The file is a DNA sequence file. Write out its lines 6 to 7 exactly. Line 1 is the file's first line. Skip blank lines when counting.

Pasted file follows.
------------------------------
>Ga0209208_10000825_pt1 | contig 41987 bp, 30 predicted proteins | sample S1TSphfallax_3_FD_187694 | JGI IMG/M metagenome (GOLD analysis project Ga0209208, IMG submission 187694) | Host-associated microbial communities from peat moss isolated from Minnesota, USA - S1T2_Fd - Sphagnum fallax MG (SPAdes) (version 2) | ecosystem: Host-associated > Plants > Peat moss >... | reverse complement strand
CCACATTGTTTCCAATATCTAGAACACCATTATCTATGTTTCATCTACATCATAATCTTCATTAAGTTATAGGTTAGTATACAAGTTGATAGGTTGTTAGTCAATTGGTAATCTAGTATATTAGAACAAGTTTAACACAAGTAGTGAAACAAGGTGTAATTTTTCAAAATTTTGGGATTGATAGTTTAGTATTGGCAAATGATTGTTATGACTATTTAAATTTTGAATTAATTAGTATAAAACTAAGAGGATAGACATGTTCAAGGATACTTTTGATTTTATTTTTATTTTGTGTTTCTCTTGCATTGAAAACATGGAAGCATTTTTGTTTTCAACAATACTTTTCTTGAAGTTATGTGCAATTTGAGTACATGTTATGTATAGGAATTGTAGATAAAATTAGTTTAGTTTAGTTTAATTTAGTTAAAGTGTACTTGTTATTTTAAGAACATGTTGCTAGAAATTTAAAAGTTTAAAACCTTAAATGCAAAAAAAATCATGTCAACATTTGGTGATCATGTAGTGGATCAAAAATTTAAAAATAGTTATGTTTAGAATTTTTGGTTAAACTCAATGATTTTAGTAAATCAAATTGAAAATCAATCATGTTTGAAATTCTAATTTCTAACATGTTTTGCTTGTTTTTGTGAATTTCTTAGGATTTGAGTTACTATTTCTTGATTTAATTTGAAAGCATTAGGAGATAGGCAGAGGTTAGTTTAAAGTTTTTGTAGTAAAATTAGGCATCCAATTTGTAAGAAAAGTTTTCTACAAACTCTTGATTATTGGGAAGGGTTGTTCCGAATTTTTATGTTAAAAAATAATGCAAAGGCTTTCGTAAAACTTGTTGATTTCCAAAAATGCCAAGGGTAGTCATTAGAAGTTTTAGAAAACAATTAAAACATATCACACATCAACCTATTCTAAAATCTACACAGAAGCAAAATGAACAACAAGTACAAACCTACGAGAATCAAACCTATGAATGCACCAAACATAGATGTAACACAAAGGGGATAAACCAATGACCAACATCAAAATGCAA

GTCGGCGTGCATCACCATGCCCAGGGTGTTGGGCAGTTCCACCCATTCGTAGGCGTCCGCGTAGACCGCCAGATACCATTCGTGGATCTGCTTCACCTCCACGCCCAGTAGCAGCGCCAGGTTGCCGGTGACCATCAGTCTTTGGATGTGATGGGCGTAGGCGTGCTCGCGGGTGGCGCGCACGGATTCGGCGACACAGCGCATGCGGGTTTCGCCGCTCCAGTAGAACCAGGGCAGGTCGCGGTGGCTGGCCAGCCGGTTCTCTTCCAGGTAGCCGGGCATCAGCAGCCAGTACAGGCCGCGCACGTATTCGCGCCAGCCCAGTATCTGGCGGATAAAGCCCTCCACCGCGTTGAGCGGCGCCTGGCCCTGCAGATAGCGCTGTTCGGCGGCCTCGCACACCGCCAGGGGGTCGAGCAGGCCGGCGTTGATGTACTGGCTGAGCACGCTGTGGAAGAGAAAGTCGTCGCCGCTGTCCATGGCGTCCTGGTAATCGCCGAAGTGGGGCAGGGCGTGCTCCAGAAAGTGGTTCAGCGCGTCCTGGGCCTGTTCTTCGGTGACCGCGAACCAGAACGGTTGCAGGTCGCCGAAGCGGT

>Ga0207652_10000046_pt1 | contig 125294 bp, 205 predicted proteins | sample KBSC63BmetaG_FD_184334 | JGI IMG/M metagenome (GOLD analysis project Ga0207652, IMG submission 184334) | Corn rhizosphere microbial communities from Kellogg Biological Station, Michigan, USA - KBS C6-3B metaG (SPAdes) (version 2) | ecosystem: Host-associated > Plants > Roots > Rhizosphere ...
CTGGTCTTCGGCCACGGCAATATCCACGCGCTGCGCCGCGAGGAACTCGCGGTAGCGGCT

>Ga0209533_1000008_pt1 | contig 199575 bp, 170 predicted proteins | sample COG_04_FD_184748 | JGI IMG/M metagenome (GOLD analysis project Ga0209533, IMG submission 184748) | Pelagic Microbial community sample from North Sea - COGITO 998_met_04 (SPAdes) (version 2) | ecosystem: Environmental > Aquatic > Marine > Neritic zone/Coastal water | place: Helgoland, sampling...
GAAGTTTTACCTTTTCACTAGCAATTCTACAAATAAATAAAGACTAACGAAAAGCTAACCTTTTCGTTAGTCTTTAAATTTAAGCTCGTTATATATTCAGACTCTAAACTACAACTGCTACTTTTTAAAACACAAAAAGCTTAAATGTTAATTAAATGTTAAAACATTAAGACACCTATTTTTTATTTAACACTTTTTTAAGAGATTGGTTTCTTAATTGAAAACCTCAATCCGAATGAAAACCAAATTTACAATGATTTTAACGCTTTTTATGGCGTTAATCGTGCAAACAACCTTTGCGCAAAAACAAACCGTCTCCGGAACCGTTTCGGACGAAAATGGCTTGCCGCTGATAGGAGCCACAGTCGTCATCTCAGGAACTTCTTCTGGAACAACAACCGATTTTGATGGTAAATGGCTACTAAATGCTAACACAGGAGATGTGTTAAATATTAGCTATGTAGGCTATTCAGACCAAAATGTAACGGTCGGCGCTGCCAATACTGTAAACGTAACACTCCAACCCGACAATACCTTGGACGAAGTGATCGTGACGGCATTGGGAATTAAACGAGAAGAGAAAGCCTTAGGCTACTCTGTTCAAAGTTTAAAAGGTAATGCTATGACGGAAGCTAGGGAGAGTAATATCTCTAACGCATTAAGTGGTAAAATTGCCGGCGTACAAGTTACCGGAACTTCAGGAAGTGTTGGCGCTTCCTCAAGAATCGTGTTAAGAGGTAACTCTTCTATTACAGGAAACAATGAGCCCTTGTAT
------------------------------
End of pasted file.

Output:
>Ga0209533_1000008_pt1 | contig 199575 bp, 170 predicted proteins | sample COG_04_FD_184748 | JGI IMG/M metagenome (GOLD analysis project Ga0209533, IMG submission 184748) | Pelagic Microbial community sample from North Sea - COGITO 998_met_04 (SPAdes) (version 2) | ecosystem: Environmental > Aquatic > Marine > Neritic zone/Coastal water | place: Helgoland, sampling...
GAAGTTTTACCTTTTCACTAGCAATTCTACAAATAAATAAAGACTAACGAAAAGCTAACCTTTTCGTTAGTCTTTAAATTTAAGCTCGTTATATATTCAGACTCTAAACTACAACTGCTACTTTTTAAAACACAAAAAGCTTAAATGTTAATTAAATGTTAAAACATTAAGACACCTATTTTTTATTTAACACTTTTTTAAGAGATTGGTTTCTTAATTGAAAACCTCAATCCGAATGAAAACCAAATTTACAATGATTTTAACGCTTTTTATGGCGTTAATCGTGCAAACAACCTTTGCGCAAAAACAAACCGTCTCCGGAACCGTTTCGGACGAAAATGGCTTGCCGCTGATAGGAGCCACAGTCGTCATCTCAGGAACTTCTTCTGGAACAACAACCGATTTTGATGGTAAATGGCTACTAAATGCTAACACAGGAGATGTGTTAAATATTAGCTATGTAGGCTATTCAGACCAAAATGTAACGGTCGGCGCTGCCAATACTGTAAACGTAACACTCCAACCCGACAATACCTTGGACGAAGTGATCGTGACGGCATTGGGAATTAAACGAGAAGAGAAAGCCTTAGGCTACTCTGTTCAAAGTTTAAAAGGTAATGCTATGACGGAAGCTAGGGAGAGTAATATCTCTAACGCATTAAGTGGTAAAATTGCCGGCGTACAAGTTACCGGAACTTCAGGAAGTGTTGGCGCTTCCTCAAGAATCGTGTTAAGAGGTAACTCTTCTATTACAGGAAACAATGAGCCCTTGTAT